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Surgery May Be Considered For Extreme Face Pain, New Guideline Says

Date:
August 21, 2008
Source:
American Academy of Neurology
Summary:
A new guideline developed by the American Academy of Neurology finds surgery may be considered for people who suffer from extreme, electric shock-like pain in their face and do not respond well to drugs. The guideline on treating trigeminal neuralgia is published in the August 20, 2008, online issue of Neurology, the medical journal of the American Academy of Neurology.
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A new guideline developed by the American Academy of Neurology finds surgery may be considered for people who suffer from extreme, electric shock-like pain in their face and do not respond well to drugs. The guideline on treating trigeminal neuralgia is published in the August 20, 2008, online issue of Neurology®, the medical journal of the American Academy of Neurology.

"There are very few drugs with strong evidence of effectiveness in treating trigeminal neuralgia," said guideline author Gary Gronseth, MD, with the University of Kansas in Kansas City and Fellow of the American Academy of Neurology. "If people fail to respond to these drugs, physicians should not be reluctant to consider referring the patient for surgery. Often surgery is considered a last resort and patients suffer while the well-intentioned physician tries other medications with limited effectiveness."

Trigeminal neuralgia is a chronic pain condition that causes extreme, stabbing pain throughout the face. The pain normally doesn't last more than a few seconds or a minute per episode, but the episodes can last for days, weeks, or months and then disappear for months or years. The intense pain can be triggered by shaving, applying makeup, brushing teeth, eating, drinking, talking, or being exposed to the wind. It is more common in women than in men.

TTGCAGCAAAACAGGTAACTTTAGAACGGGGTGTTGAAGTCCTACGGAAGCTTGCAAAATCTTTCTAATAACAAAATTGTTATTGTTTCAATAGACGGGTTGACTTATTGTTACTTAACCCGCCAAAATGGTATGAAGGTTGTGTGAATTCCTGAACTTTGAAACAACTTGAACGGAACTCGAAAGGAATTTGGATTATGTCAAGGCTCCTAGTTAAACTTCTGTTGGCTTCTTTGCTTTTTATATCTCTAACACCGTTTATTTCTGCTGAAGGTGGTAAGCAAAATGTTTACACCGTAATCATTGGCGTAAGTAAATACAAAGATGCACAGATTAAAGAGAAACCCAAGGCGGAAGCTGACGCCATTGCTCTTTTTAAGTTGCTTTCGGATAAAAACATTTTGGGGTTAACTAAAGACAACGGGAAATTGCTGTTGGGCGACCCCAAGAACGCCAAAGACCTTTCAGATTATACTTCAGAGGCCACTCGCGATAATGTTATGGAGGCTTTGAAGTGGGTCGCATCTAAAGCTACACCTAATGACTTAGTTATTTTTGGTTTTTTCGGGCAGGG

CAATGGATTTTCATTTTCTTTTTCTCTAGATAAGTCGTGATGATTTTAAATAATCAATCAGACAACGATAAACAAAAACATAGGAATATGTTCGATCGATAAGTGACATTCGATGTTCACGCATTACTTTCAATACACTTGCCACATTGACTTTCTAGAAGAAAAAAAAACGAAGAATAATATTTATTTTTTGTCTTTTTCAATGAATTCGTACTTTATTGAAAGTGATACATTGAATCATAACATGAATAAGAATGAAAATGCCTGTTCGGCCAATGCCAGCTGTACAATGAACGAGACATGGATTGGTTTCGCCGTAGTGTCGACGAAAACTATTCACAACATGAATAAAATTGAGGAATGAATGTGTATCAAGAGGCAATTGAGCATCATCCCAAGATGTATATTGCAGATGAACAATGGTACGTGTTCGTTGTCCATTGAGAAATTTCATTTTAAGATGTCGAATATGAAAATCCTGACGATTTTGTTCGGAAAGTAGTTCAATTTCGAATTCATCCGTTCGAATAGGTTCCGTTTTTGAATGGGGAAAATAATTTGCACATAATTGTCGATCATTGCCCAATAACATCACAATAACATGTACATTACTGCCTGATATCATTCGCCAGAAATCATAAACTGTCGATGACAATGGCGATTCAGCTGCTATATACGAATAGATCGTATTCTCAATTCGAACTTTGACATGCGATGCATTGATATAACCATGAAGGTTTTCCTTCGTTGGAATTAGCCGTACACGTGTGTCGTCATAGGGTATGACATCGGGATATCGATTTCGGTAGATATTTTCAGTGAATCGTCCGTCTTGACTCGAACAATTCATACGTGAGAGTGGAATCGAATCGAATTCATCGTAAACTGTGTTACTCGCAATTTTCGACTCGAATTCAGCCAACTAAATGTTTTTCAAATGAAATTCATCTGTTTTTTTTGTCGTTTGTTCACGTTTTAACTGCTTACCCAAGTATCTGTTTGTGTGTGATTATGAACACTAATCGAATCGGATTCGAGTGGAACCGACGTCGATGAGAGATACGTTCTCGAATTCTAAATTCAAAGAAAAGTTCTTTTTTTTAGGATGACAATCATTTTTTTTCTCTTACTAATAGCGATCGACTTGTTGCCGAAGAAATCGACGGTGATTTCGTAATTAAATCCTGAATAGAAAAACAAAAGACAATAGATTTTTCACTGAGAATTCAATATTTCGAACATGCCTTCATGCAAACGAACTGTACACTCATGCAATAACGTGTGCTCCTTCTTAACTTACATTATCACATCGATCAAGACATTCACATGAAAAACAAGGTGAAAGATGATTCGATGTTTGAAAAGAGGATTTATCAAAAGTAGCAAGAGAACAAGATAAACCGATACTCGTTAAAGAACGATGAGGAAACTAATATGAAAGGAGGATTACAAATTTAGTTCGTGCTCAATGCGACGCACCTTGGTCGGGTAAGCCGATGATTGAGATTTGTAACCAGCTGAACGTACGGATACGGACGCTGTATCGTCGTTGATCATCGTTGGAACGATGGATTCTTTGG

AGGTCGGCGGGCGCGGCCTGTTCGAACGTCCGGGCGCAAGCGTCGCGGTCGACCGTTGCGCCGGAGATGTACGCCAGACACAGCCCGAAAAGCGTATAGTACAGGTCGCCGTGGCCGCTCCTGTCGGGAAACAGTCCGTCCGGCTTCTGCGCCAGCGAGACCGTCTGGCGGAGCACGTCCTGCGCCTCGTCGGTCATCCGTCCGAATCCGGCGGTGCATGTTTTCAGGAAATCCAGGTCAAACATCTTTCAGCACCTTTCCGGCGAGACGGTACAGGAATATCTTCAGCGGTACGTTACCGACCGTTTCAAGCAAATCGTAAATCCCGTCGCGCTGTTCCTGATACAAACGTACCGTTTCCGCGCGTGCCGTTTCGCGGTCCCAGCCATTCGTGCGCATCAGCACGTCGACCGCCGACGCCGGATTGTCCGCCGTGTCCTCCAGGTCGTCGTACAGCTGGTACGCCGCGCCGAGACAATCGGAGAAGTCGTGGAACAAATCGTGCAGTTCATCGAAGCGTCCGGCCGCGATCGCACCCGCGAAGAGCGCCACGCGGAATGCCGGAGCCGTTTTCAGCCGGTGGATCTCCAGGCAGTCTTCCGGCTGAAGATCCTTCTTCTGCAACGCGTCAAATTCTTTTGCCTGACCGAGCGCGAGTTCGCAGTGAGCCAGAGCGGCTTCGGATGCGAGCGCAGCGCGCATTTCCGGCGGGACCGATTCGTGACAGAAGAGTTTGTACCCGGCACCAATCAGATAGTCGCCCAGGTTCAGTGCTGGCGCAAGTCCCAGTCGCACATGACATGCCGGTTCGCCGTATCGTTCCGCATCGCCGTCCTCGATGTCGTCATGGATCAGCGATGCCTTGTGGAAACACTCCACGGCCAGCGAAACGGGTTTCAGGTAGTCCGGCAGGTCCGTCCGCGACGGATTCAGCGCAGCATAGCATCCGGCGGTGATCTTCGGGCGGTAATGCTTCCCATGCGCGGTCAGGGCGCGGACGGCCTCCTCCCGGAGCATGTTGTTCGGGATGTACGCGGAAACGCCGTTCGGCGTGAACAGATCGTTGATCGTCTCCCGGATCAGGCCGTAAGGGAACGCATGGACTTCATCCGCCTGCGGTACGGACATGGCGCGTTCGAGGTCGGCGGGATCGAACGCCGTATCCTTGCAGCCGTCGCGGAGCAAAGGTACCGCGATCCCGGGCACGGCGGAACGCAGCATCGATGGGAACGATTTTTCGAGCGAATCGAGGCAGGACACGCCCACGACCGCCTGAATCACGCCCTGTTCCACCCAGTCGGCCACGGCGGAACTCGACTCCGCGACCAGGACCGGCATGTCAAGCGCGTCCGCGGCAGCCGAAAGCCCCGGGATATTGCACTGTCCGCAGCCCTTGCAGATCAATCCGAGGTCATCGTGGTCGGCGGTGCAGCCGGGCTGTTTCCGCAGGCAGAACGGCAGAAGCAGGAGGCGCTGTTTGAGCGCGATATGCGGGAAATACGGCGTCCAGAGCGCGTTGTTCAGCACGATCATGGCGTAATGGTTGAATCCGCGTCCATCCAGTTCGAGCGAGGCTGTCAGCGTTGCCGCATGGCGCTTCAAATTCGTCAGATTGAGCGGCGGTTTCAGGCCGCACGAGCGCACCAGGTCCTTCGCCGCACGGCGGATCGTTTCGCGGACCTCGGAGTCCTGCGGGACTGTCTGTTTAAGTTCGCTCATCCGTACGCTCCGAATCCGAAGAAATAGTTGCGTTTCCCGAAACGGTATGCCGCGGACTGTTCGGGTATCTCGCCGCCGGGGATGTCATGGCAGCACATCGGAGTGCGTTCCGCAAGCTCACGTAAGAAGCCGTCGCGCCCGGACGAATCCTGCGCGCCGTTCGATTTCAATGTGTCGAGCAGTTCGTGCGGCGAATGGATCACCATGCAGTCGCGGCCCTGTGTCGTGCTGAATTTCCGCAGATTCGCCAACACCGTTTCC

The guideline recommends the drug carbamazepine be offered as a first-line treatment for people with trigeminal neuralgia. The guideline also says oxcarbazepine should be considered.

"If patients don't respond well to carbamazepine or one or two other drugs, it is reasonable to consider surgery that targets the root of the trigeminal nerve," said Gronseth. "People with trigeminal neuralgia should be aware of the availability of surgical treatments and discuss these options with their physicians."

The guideline also recommends that physicians consider sending all patients with trigeminal neuralgia for MRI or trigeminal reflex testing since up to 15 percent of patients have an underlying structural cause of the disorder, such as a tumor.

The guideline was developed in partnership with the European Federation of Neurological Societies.


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The above story is based on materials provided by American Academy of Neurology. Note: Materials may be edited for content and length.


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American Academy of Neurology. "Surgery May Be Considered For Extreme Face Pain, New Guideline Says." ScienceDaily. ScienceDaily, 21 August 2008. <www.sciencedaily.com/releases/2008/08/080820162854.htm>.
American Academy of Neurology. (2008, August 21). Surgery May Be Considered For Extreme Face Pain, New Guideline Says. ScienceDaily. Retrieved May 28, 2015 from www.sciencedaily.com/releases/2008/08/080820162854.htm
American Academy of Neurology. "Surgery May Be Considered For Extreme Face Pain, New Guideline Says." ScienceDaily. www.sciencedaily.com/releases/2008/08/080820162854.htm (accessed May 28, 2015).

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